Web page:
This Is Us Finale: Mandy Moore’s talks end, Jack and Rebecca scene

(brake alert: Don’t read if you haven’t watched “We,” the final episode of the May 24 series of “This Is Us.”)

Understandably, saying goodbye to “This Is Us” wasn’t an easy task for Mandy Moore. So, I leaned into it, especially when it came to wrapping up the NBC series with the train scenes.

“I’ve allowed myself for a moment, I think it’s probably the first training or something, to really feel it, really listen to Gerald McCraney (Dr. K) and allow myself to respond emotionally,” she recently told diverse. “With time and we were already on the scene, it was like, ‘Oh, okay. I can be present. “

However, once he got to the final scene of the penultimate episode, as well as the actual final scenes with Milo Ventimiglia – the duo talking while lying in bed on a train in the afterlife – it got even more difficult. In fact, Moore couldn’t help but start to cry during this interview as they discussed it.

“This is my partner in six seasons and he’s like, ‘Wow, we really did this together. We were mom and dad. It was very easy to be present and even take whatever you want [Rebecca] She was like, “I’m scared of the unknown, I don’t know how to do this,” she said, sobbing. “It pretty much echoes the way you feel about the end of an essential part of your life. I take what William’s character said in the previous episode very seriously – if something makes you sad, it’s because you really loved it as it was coming on, as it was happening.”

“That’s Us” / NBC
Ron Batzdorf/NBC

During those scenes, Ventimiglia showed his support for Moore once again.

“Sweet Milo had a ball of tissue under the pillow for me,” she explained. “Every time, Milo would very carefully help me turn the pillow over so you wouldn’t see the tear stains. We were just trying to fit the pillow every time to make sure you couldn’t see where Mandy was crying! He would hand me handfuls of small tissues to hold my tears. That was an indication On our relationship and the way we’ve always supported each other and featured each other. It was easy from the start, and it was easy until the end. I admit I’ll never have an on-screen partner like Milo again. It’s very rare to connect with someone on this level. All in all. This job was once in a lifetime.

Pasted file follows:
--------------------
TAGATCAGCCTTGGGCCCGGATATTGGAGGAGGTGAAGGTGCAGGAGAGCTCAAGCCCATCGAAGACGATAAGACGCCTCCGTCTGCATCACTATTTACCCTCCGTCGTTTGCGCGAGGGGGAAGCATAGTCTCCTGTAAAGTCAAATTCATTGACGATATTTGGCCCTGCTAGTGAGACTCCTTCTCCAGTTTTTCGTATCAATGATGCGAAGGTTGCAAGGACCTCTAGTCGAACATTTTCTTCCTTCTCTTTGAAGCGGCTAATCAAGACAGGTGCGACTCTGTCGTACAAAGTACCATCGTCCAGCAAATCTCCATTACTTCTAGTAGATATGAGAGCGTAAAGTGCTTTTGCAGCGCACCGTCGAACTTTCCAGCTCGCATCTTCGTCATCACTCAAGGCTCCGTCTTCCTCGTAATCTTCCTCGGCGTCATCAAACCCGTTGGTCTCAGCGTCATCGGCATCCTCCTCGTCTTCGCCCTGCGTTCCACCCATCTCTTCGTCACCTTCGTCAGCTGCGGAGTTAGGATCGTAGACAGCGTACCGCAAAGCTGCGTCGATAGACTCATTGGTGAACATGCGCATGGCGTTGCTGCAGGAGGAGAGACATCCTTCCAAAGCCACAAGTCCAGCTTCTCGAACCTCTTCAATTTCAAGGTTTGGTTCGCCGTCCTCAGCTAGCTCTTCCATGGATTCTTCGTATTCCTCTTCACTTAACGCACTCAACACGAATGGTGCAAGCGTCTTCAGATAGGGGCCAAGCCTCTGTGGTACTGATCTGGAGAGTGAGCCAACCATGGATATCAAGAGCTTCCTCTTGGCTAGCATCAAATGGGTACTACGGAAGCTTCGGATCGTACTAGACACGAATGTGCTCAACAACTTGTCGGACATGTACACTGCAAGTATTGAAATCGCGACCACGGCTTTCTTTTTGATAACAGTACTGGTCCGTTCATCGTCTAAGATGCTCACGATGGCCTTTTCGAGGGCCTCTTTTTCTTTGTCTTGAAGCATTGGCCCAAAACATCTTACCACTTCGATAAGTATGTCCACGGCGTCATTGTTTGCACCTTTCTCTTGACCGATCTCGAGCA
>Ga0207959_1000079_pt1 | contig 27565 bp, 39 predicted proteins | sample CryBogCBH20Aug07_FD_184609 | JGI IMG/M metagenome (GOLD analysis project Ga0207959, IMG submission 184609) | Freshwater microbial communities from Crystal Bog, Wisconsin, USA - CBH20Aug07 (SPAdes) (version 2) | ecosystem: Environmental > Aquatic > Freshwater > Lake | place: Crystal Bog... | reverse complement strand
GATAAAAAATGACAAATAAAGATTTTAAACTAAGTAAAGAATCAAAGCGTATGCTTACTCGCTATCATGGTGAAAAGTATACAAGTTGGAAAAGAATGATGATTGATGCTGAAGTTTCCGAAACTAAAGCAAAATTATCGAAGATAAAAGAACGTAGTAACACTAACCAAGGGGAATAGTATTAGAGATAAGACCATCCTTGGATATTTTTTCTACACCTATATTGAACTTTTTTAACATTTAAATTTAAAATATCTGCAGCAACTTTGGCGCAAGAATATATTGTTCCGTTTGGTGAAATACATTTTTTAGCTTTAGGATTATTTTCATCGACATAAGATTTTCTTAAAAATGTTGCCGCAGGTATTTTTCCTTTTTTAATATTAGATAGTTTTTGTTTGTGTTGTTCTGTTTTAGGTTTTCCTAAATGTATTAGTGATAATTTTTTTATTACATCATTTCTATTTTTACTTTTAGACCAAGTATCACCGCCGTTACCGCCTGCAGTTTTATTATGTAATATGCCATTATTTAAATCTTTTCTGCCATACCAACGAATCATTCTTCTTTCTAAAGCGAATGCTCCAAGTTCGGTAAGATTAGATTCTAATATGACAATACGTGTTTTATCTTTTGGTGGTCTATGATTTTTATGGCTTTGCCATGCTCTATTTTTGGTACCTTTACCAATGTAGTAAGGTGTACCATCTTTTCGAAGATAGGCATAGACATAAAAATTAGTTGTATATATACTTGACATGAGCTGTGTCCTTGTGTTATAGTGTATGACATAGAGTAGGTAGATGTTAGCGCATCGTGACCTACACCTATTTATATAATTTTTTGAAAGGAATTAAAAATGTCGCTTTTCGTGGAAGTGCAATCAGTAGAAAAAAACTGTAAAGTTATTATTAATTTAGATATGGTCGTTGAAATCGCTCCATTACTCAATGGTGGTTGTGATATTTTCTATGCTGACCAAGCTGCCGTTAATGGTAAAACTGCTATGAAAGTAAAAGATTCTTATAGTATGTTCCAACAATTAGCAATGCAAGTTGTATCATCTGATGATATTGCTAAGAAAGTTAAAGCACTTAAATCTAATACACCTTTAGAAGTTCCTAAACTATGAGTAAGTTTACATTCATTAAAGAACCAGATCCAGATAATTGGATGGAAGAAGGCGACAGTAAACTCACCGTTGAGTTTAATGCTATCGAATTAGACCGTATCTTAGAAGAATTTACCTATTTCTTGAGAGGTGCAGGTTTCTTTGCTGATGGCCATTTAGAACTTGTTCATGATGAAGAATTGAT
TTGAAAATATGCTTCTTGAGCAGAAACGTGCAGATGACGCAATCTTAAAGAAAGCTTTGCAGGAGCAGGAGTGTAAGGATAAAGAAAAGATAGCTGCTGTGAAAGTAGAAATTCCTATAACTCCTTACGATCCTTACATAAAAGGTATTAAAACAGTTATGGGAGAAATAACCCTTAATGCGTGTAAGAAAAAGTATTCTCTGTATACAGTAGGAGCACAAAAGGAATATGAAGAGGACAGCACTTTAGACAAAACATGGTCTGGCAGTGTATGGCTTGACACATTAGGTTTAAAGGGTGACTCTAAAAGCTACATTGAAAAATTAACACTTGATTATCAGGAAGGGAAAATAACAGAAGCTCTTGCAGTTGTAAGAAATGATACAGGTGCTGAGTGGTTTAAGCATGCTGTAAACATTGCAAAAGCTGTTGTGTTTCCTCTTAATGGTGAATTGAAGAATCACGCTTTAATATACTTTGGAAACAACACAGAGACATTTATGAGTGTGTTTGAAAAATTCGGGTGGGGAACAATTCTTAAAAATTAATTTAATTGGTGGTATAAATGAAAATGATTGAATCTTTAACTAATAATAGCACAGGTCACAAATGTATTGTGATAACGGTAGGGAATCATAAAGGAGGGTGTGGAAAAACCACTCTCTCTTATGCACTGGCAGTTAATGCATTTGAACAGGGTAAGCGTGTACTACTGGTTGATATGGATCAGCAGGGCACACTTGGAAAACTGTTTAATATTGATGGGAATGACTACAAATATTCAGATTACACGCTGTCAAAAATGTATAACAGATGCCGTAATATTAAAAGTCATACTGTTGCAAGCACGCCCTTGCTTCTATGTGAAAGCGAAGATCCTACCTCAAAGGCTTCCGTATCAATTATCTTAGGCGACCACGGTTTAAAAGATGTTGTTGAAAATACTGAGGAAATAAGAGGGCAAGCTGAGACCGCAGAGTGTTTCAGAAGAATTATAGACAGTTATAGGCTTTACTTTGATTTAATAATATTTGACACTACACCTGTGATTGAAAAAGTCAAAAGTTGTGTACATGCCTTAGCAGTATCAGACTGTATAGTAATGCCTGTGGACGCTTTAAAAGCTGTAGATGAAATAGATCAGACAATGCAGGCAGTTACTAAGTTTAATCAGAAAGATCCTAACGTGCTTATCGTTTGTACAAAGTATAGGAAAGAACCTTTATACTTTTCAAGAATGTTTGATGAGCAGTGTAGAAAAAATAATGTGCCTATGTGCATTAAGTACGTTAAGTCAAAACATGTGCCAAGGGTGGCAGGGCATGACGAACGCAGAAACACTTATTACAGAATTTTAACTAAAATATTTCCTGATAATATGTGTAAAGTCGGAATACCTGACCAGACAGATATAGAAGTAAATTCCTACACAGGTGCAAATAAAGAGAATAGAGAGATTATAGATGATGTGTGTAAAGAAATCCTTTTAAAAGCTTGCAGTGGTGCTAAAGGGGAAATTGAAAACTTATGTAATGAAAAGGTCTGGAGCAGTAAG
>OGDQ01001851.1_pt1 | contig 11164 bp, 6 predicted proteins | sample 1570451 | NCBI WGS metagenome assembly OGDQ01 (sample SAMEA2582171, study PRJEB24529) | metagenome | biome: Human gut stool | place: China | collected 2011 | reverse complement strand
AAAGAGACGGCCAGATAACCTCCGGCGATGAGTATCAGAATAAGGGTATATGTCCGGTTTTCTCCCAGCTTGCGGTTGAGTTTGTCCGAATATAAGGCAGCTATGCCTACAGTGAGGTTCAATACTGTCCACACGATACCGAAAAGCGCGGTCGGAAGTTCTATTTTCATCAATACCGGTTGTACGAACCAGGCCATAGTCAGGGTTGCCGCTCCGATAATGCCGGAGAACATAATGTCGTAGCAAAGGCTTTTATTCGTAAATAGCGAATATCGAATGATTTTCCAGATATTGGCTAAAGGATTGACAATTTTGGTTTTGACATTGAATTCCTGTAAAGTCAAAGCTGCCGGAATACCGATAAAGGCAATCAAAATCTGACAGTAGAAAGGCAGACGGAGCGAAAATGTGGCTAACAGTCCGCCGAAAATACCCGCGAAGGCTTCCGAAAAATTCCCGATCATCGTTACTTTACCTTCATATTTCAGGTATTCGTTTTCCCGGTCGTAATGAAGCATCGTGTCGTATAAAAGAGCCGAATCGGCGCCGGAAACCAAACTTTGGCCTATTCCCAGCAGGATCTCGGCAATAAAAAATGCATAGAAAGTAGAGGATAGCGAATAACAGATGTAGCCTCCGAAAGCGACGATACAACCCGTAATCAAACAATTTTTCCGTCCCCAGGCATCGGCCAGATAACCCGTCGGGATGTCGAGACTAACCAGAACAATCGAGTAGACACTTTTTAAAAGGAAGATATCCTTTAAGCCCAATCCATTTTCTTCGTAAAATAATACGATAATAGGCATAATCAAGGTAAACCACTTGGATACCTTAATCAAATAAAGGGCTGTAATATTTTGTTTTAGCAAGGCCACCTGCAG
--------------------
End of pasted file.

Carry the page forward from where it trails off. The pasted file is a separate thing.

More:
The final episodes of filming “This Is Us” somewhat out of order was a definite advantage for Moore, who noted, “It was impossible to do any of the train chores with Milo in the end. I would have been in tears.”

Fortunately for Moore, all of her flashback scenes with her and Ventimiglia were filmed to copies of the young parents of Jack and Rebecca that were eventually used—except for the toy store part—three or four years ago, in order to pick up kids that age.

“I watched it for the first time yesterday and didn’t really remember it. It was one of the weirdest experiences… I remember thinking [while filming]these are really nice scenes but they could also be part of any episode, and maybe that’s why it kind of didn’t stick in my mind,” she recalls. “It was a find for the audience watching that day, like, ‘Oh, that’s what we did. “I don’t really remember, it was that long ago.”

In the end, what Moore will remember is the experience and knowledge that “none of us will ever find a group like this again”—and to be OK with that. So, how can she pursue that at her next job? By steering in a completely different direction.

“I feel like giving myself a little time and space to figure out the next step, and eventually [try] Something really different. I don’t know what this is now, I don’t know how to define it, but obviously, I think we’ve all unpicked family drama. It wouldn’t get any better than this, so why not try our hands at something completely different,” Moore said. “I’m excited to take a moment and find out what that is and hopefully something will be equally challenging and in a completely different direction.”

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